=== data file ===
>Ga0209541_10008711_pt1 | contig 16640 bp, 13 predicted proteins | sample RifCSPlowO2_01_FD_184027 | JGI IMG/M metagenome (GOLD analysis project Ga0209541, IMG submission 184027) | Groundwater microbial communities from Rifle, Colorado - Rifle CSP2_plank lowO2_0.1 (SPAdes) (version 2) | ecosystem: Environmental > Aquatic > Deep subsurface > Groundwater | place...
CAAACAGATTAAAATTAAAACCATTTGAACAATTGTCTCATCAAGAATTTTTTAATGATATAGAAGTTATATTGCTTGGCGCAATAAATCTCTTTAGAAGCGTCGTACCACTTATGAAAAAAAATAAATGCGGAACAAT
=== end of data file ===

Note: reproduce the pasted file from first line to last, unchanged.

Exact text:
>Ga0209541_10008711_pt1 | contig 16640 bp, 13 predicted proteins | sample RifCSPlowO2_01_FD_184027 | JGI IMG/M metagenome (GOLD analysis project Ga0209541, IMG submission 184027) | Groundwater microbial communities from Rifle, Colorado - Rifle CSP2_plank lowO2_0.1 (SPAdes) (version 2) | ecosystem: Environmental > Aquatic > Deep subsurface > Groundwater | place...
CAAACAGATTAAAATTAAAACCATTTGAACAATTGTCTCATCAAGAATTTTTTAATGATATAGAAGTTATATTGCTTGGCGCAATAAATCTCTTTAGAAGCGTCGTACCACTTATGAAAAAAAATAAATGCGGAACAAT